Private of the Light Infantry Company; his cap is leather
bound with three rings of iron chain.
31st Foot was sent to Canada in 1776, following service
in West Florida and St Vincent. However, the flank companies were
detached to join Lieutenant General Burgoyne’s force, which
was to advance into the American colonies from the north, via
Albany, New York State. The 31st joined the 24th Foot and all
of the Light Infantry and Grenadiers of the British battalions
in North America, along with Canadian Rangers, Provincials and
Indians under the command of Brigadier General Fraser.
Private of Battalion Company in winter clothing on sentry
As the column moved south via Ticonderoga it lost men in swamps,
creeks and marshes, as well as from attacks by concealed riflemen.
They eventually crossed the River Hudson and arrived at a small
settlement near the Fishkill River called Saratoga. Burgoyne had
been attempting to link up with General Howe’s troops from
New York. The Americans at Saratoga were commanded by Major General
Horatio Gates and Benedict Arnold.
Burgoyne advanced against the rebel position in three columns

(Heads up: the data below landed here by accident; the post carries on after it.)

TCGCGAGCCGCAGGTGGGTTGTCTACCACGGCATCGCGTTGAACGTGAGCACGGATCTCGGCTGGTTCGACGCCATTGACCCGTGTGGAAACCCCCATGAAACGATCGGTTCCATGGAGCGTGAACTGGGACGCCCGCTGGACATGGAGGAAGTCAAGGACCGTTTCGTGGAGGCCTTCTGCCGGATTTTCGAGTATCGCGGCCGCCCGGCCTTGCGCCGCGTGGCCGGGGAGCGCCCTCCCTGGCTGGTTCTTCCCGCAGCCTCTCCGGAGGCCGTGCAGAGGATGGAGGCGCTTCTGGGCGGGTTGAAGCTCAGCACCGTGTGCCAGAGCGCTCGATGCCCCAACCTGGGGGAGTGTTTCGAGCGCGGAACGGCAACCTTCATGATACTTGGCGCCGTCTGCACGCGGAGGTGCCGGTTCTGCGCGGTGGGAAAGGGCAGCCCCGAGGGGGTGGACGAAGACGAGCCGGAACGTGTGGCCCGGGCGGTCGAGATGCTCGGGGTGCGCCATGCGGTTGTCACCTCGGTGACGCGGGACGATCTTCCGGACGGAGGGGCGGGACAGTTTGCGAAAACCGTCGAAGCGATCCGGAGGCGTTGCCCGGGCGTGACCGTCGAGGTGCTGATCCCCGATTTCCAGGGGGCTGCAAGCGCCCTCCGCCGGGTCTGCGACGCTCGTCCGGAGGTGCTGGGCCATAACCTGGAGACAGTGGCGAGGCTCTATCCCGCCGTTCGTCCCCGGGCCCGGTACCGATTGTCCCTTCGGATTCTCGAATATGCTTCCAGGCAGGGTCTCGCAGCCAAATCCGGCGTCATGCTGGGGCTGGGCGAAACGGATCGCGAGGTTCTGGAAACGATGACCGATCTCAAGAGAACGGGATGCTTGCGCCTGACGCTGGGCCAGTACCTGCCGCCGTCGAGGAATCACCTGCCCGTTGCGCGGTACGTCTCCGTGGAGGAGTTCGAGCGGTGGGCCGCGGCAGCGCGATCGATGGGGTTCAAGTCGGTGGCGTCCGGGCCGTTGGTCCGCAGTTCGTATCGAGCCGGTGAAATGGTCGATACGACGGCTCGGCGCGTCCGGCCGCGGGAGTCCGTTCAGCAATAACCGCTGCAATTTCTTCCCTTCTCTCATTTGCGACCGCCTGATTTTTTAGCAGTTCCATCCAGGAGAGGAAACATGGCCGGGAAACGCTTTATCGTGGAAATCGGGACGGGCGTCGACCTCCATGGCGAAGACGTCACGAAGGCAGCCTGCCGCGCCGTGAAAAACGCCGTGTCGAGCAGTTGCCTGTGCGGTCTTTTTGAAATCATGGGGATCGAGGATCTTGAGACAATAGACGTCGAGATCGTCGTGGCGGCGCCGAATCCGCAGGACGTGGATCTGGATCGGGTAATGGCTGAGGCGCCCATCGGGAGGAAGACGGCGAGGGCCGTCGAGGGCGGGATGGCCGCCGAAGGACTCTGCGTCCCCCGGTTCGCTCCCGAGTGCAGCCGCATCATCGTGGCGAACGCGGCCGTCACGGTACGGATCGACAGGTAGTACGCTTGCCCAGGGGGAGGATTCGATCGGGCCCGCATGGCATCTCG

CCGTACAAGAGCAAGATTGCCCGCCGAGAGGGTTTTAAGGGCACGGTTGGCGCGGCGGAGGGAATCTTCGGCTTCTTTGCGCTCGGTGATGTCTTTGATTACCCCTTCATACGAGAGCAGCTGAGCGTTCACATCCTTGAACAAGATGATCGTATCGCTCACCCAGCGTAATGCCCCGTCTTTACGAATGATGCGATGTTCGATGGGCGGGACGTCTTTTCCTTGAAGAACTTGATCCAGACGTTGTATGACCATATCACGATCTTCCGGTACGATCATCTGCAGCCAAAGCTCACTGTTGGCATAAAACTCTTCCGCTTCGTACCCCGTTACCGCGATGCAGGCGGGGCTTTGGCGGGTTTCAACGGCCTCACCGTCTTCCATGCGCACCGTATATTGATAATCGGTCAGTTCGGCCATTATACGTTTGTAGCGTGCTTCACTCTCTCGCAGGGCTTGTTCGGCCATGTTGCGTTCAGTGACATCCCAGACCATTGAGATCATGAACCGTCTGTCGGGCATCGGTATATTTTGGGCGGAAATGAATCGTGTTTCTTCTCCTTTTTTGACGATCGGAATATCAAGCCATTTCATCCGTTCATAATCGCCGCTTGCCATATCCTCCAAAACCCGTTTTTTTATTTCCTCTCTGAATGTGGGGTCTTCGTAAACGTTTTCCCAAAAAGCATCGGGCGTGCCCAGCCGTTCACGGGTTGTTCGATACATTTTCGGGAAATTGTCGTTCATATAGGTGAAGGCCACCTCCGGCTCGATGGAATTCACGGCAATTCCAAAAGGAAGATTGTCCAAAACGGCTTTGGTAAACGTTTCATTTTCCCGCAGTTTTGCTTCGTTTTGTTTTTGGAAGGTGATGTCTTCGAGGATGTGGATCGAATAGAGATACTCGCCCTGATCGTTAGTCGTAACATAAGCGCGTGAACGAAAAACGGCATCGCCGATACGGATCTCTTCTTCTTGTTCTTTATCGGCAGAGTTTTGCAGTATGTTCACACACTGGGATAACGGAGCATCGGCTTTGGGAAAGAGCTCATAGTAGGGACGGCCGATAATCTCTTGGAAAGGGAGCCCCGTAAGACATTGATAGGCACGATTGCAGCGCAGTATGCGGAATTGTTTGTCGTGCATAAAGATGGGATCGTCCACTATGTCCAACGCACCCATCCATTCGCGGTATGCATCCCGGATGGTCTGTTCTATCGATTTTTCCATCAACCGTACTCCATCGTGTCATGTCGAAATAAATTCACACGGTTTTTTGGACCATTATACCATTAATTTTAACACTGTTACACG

on the 17th September 1777, taking personal command of the centre.
Baron von Reidsel commanded the left column whilst Fraser commanded
the right, which was going to attack the enemy flank after a wide
detour. The left wing of Burgoyne’s army was overrun and
driven back and the Light Infantry, including the 31st, were sent
from the right to reinforce the left. Fraser withdrew his column,
but was mortally wounded and as the Hessians withdrew the Light
Infantry were exposed to attacks from the Massachusetts infantry.
By nightfall, when the action ended, the British regiments had
lost a third of their strength. Burgoyne claimed a victory, but
at great cost, baggage had been lost along with access to sick
and wounded. He planned another attack for two days later and
the troops were told to rely more on their bayonets for success,
but the Army was too weak for further action.
The Army re-crossed the River, where they awaited the enemy on
the northern bank. A series of skirmishes and serious attempts
to avoid being overwhelmed ensued, but the Americans’ strength
increased and they launched an attack with 20,000 men against
Burgoyne’s 3000. On 14th October 1777, General Burgoyne
sought terms from Gates and on the 17th, the remains of the force
marched out of their positions with full honours of war and laid
down their arms. The captives were held by the Americans until
1781, when the survivors of the 31st returned to England.